Champagne, Sour Cherry & Rhubarb Preserves

There is nothing like a chilled bowl of perfectly ripe cherries on a hot summer day.

Last year was a bust for stone fruit in my area owing to a nasty and ill-timed hailstorm. I do confess to breaking down and purchasing some Washington State imports in a moment of weakness after a sweaty bike ride out to Brighton Beach. They were good, but nothing like the ones I picked myself up at Fishkill Farms a few summers back.

That day called to mind strawberry picking with my mom as a small child. Why anyone would choose to let me wear white for such an activity, now or then, is beyond me. Based on my empty bucket and the stains down the front of my shirt, the folks at the cash register would have done well to weigh me upon entering and exiting and simply charge my mom for the difference.

But I digress. Last week’s CSA share brought a quart of honest-to-goodness local cherries. Alas, they were more tart than I had hoped and so they sat in my fridge for a few days while I mulled what to do.

A lovely pork blade chop from Flying Pigs Farm founds its way into my bag at the farmers’ market on Saturday morning. I’d stopped by with the intention of buying bacon to complement the first promising tomatoes I’d spotted this year. But one thing lead to another and, suddenly, I was tucking 12 ounces of beautifully striated pork into my bag. (It turns out I’m a sucker for a handsome man who speaks of pork the way most people talk about their first love.)

I had a small bundle of rhubarb that had been sitting in the back of the crisper for a couple of weeks. I imagined that the cherries and rhubarb would make a lovely sauce for my chop, but that would only make a dent in my fruit stockpile.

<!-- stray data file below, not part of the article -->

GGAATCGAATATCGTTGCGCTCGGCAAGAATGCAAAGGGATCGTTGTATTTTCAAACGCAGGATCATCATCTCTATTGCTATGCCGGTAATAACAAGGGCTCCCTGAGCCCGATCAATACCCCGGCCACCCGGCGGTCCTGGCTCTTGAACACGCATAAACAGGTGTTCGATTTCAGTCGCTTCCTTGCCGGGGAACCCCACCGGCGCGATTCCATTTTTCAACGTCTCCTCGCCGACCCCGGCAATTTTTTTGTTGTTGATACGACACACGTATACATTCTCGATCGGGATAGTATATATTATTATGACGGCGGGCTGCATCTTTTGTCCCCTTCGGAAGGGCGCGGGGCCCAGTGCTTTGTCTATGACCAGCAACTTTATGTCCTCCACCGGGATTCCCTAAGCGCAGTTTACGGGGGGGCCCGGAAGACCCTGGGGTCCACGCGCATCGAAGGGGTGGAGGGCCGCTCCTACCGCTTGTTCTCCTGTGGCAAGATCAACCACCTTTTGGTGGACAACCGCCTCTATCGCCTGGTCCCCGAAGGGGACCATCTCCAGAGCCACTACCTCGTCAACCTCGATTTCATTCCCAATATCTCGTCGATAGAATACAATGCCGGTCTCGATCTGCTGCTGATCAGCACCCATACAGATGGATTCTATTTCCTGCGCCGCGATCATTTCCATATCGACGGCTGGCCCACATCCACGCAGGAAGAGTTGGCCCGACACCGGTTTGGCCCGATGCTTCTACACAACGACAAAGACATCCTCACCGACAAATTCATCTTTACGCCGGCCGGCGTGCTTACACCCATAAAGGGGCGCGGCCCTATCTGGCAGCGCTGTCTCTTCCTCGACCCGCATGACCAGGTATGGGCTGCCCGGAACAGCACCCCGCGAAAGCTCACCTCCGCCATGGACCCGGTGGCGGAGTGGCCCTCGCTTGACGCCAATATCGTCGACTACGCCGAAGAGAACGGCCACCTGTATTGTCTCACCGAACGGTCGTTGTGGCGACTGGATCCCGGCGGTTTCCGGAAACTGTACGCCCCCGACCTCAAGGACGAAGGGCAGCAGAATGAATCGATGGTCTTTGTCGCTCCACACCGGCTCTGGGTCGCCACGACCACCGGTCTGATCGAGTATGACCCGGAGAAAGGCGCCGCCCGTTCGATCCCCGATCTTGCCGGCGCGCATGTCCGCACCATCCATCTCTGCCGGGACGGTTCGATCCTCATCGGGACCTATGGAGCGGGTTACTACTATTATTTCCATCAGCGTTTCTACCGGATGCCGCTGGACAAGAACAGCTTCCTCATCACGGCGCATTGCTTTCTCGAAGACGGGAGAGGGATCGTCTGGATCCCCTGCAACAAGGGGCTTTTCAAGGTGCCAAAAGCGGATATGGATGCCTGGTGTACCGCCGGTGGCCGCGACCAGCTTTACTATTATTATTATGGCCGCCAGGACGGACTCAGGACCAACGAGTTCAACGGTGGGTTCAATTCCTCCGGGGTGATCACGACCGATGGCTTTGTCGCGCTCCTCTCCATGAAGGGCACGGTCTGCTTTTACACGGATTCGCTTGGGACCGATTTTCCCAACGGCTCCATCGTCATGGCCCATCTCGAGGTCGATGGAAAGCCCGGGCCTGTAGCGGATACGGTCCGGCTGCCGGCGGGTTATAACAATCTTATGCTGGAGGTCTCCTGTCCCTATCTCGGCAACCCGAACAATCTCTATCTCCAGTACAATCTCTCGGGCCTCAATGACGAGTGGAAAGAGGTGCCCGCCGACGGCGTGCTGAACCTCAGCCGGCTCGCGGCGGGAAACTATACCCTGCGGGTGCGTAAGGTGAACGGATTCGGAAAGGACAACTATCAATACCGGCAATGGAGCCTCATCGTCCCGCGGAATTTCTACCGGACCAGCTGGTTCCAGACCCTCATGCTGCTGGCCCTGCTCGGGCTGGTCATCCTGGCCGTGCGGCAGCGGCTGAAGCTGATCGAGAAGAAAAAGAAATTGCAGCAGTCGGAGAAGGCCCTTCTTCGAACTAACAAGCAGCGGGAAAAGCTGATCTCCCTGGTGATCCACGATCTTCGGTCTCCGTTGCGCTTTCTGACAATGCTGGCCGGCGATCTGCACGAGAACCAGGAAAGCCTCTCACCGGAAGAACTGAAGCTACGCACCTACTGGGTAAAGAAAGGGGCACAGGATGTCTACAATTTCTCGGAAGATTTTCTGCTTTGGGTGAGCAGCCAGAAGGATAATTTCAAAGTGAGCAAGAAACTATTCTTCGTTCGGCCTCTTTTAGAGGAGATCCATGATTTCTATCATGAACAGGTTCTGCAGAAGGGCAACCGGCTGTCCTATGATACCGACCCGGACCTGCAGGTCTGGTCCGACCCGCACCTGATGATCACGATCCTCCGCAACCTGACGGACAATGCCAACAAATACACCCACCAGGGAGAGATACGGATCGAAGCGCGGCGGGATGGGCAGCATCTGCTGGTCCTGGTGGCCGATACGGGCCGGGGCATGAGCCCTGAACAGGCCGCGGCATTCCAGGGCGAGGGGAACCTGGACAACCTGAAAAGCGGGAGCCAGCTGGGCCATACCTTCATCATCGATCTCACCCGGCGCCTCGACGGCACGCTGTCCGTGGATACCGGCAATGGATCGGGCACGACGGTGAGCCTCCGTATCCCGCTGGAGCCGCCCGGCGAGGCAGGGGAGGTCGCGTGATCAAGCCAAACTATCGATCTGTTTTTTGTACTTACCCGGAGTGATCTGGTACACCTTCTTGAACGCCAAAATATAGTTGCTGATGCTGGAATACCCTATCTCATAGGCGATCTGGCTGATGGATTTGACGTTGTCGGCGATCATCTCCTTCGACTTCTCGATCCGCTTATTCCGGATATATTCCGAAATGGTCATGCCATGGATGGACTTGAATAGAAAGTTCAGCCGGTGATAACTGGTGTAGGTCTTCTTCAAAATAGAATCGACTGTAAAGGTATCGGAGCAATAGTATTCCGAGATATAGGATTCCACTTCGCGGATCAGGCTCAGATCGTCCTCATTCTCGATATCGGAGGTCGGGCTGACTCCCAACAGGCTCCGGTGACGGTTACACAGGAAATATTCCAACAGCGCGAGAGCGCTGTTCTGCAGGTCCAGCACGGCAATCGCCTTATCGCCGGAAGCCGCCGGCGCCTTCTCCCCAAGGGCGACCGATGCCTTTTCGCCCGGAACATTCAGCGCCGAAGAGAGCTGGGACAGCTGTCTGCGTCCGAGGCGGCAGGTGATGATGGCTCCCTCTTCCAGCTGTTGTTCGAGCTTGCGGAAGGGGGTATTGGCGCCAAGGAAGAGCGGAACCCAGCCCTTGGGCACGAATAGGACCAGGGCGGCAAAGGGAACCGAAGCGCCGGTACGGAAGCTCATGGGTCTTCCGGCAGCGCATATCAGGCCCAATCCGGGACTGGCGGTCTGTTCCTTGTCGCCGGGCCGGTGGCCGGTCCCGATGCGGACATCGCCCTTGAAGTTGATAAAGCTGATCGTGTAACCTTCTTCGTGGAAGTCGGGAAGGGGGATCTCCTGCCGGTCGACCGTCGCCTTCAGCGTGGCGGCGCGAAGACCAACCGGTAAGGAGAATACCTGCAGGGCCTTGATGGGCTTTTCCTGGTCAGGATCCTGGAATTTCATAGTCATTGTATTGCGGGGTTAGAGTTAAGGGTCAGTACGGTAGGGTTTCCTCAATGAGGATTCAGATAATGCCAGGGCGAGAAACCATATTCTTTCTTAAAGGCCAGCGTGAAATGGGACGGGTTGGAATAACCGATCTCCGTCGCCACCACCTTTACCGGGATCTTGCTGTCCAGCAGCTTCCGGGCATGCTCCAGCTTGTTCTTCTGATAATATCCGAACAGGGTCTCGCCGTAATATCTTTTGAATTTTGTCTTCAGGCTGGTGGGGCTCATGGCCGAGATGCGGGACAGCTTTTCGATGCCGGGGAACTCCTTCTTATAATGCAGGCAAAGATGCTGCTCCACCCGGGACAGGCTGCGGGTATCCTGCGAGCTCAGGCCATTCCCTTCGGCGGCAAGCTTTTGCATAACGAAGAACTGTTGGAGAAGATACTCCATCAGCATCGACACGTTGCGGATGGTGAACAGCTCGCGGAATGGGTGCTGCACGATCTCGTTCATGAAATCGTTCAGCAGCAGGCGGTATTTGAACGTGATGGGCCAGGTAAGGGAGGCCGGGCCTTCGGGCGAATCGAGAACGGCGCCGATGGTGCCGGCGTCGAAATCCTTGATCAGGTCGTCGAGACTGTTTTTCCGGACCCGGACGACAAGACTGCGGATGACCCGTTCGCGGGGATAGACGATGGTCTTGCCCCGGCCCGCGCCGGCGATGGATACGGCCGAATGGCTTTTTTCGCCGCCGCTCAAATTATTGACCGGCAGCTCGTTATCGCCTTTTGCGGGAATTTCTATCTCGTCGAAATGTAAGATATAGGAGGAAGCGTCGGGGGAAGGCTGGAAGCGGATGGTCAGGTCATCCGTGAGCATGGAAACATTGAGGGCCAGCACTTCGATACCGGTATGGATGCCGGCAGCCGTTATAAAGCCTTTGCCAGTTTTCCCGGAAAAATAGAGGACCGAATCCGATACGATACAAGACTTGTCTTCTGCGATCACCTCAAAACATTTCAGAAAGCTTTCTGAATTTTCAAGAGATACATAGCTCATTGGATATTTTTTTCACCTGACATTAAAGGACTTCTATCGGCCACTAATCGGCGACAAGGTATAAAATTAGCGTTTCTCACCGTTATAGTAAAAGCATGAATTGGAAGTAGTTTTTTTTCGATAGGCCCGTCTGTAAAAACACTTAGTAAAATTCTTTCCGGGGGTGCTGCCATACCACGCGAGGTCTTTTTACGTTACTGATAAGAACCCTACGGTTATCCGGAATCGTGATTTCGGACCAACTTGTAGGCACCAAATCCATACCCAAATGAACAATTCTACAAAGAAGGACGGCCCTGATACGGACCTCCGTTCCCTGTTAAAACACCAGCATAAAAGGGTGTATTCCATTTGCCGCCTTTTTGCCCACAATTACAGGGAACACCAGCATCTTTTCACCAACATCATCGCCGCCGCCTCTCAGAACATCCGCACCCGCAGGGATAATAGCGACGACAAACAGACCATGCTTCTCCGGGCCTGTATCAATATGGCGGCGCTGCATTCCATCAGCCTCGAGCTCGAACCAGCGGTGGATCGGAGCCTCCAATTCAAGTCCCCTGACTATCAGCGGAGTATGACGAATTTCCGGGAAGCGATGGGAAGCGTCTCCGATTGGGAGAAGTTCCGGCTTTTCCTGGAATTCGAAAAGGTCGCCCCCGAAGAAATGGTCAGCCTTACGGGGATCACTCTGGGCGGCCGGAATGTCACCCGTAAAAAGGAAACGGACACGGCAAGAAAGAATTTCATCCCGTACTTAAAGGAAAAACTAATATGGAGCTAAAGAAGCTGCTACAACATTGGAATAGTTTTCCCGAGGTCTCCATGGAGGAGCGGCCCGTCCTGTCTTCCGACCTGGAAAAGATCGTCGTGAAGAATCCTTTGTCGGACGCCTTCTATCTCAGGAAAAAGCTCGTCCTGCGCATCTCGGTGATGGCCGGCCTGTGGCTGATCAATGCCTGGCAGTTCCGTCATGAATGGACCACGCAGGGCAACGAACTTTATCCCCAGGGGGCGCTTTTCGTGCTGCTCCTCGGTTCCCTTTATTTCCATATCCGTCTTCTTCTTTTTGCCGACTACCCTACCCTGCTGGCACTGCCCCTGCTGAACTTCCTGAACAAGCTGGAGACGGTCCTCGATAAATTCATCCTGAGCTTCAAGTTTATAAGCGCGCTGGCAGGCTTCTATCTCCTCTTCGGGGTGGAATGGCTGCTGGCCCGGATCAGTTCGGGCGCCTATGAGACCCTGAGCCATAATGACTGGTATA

Then I remembered the previous night’s booze crime…

Louis and I had a date for a screening of Hush…Hush, Sweet Charlotte. We met up for dinner beforehand—mussels and frites for me, couscous with merguez for the gentleman. It was a lovely night, so lovely that I found myself declaring, “It’s such a lovely night!” as we swanned out of the café. Halfway down the block, with no awnings in sight on this lovely brownstone-lined side street, the skies opened. Within a matter of minutes, Louis and I looked as if we’d jumped in a pool fully clothed.

We took refuge in a nearby bar, ordering a round while we hatched a plan (and dripped all over the floor). Having determined that Hush…Hush, Sweet Charlotte was available for streaming, we headed back to my apartment and traded our drenched clothing for sweatpants and T-shirts. The previous week’s cat sitter had left a nice bottle of bubbly, which seemed like just the thing for such a festive occasion.

Fifteen minutes after the pop of the cork, I was asleep on the couch, my head resting on my dear friend’s shoulder. While Louis managed to stay awake for the whole movie, he didn’t do much better than me at drinking the wine, which I guiltily shoved into the fridge, uncorked, on my way to bed.

And so I give you this delightfully decadent dish…

Champagne, Sour Cherry & Rhubarb Preserves

  • 1 cup chopped rhubarb, tossed with 1 tablespoon sugar
  • 1 quart sour cherries, halved and pitted
  • 1 cup pink champagne (or whatever leftover bubbly you happen to have on hand)
  • 2 tablespoons Pomona’s Universal Pectin
  • 1.5 cups sugar